State and local governments cut 22,000 jobs last month, the 31st month out of the last 38 in which total state and local employment shrank. States and localities have cut 644,000 jobs since August 2008.
The job cuts, which states and localities are imposing to help close their budget gaps, have been widespread. For example, since August 2008:
Local school districts have cut 242,000 positions.
Cities, counties, and other local governments have cut 252,000 jobs.
State governments have cut 151,000 jobs.
These job losses have happened at a time when demand for the services that state and local governments provide has risen sharply. There are, for example, at least 7.5 million more people enrolled in Medicaid than when the recession began in December 2007, mainly because so many families lost their health insurance when they lost their jobs. And there are an estimated 261,000 more public school students than when the recession began. The numbers of senior citizens, young children, and unemployed individuals— three groups that tend to use more public services — also have grown.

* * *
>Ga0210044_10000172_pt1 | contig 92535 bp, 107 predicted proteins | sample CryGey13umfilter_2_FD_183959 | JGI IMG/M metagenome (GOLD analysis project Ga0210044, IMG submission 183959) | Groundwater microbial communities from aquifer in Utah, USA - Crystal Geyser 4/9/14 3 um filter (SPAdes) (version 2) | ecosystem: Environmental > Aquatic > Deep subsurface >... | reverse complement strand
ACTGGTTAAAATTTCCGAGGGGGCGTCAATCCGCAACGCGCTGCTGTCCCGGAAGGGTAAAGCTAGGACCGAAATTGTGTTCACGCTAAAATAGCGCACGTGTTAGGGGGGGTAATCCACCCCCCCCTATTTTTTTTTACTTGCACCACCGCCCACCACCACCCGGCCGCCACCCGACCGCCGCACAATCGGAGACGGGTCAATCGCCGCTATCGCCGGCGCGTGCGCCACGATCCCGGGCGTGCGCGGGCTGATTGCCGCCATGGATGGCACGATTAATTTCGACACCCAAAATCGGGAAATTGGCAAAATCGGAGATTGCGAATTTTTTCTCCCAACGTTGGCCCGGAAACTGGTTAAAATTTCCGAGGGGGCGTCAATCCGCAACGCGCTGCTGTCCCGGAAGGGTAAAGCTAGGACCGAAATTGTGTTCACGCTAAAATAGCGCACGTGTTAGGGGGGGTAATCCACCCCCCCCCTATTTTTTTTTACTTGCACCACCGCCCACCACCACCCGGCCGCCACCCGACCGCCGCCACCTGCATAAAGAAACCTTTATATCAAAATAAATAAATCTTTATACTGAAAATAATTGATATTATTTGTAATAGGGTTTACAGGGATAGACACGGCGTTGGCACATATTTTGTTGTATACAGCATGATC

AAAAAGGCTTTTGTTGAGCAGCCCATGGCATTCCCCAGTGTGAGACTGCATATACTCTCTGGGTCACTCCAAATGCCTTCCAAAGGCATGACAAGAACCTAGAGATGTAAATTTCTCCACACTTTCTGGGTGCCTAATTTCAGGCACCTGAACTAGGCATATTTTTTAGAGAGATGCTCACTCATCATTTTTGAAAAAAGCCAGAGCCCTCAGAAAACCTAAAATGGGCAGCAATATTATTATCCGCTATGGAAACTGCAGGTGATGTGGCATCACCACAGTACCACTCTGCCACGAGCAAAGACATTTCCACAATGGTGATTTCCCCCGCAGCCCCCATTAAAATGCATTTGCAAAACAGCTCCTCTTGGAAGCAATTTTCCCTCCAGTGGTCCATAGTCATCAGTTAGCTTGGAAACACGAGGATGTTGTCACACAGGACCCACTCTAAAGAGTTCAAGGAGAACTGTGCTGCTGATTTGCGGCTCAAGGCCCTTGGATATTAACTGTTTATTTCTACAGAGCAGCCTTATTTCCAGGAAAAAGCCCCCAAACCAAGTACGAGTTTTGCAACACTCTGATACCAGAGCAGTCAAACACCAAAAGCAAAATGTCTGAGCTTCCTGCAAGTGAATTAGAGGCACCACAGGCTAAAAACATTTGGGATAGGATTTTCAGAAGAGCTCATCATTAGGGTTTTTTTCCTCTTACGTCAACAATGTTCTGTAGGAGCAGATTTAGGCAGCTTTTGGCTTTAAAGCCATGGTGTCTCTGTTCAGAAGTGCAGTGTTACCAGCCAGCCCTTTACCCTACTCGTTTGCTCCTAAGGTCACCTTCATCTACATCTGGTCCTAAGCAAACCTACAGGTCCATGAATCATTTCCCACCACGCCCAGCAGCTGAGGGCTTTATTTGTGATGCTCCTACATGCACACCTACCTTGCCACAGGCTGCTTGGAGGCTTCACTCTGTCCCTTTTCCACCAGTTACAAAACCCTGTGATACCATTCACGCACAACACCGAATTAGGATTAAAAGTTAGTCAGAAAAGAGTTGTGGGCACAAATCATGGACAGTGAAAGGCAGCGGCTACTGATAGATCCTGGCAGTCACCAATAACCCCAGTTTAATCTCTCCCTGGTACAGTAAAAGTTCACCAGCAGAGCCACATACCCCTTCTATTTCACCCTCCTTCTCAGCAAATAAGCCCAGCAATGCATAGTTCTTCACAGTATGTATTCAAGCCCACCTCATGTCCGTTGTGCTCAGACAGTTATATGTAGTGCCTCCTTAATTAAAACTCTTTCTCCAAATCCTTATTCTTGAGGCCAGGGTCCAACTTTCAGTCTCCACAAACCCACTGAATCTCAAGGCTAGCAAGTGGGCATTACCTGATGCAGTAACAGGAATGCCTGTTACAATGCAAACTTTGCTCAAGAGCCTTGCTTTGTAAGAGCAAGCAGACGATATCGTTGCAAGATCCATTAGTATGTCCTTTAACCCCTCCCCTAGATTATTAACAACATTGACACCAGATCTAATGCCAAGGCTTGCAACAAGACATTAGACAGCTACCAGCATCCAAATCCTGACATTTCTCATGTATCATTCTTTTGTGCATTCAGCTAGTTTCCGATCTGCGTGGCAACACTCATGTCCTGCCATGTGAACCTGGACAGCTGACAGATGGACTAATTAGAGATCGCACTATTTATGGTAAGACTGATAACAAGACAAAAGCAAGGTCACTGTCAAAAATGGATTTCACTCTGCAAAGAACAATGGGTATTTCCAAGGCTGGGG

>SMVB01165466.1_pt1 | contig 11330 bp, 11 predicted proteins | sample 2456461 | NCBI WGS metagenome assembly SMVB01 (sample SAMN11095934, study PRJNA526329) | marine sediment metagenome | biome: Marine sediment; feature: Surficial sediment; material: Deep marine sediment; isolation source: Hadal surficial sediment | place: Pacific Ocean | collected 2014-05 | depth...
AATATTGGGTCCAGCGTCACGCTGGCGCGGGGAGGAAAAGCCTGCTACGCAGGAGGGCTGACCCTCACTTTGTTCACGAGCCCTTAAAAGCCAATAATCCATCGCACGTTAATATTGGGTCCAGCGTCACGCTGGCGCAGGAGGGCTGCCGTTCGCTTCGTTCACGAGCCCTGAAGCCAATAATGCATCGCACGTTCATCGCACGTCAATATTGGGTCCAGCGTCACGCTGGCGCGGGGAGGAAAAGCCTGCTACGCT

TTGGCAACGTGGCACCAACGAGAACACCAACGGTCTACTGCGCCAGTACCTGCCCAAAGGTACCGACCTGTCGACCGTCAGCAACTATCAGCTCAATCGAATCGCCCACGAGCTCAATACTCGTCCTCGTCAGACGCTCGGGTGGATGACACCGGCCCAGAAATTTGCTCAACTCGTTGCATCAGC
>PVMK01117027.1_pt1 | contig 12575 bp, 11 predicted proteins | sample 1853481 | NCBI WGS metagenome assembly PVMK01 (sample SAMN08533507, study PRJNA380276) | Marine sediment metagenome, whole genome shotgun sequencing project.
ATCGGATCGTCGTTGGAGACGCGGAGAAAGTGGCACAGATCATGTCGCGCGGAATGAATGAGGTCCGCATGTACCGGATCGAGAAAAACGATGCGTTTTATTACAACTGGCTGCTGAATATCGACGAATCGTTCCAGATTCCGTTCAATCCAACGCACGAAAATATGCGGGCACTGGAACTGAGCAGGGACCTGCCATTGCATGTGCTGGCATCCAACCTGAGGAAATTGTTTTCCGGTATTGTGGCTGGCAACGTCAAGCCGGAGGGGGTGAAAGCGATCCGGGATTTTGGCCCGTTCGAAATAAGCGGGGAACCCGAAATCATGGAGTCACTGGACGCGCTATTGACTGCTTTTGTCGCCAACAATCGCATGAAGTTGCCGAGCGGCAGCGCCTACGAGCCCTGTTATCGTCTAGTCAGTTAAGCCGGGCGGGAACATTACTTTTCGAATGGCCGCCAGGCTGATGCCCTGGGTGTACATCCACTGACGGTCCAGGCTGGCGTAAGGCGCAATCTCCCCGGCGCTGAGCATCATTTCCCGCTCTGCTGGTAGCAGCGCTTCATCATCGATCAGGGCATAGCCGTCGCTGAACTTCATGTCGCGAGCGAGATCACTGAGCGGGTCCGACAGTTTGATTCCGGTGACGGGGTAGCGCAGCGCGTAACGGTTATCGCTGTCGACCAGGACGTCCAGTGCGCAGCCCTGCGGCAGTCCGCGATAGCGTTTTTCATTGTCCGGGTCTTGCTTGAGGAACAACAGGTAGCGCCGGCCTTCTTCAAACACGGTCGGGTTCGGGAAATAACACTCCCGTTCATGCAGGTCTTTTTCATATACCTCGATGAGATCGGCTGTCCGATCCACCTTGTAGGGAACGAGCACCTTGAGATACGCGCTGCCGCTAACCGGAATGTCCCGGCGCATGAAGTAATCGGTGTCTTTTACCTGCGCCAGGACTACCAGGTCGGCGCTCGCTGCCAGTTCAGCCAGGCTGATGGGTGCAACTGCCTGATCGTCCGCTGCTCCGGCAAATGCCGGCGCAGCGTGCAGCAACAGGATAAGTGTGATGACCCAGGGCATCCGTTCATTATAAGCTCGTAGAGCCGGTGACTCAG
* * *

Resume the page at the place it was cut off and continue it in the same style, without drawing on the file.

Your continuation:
Given the labor-intensive nature of most public services — teaching, policing, firefighting, and the like — it’s hard to see how governments can continue to cut so many workers without seriously harming the quality of life of the communities they serve.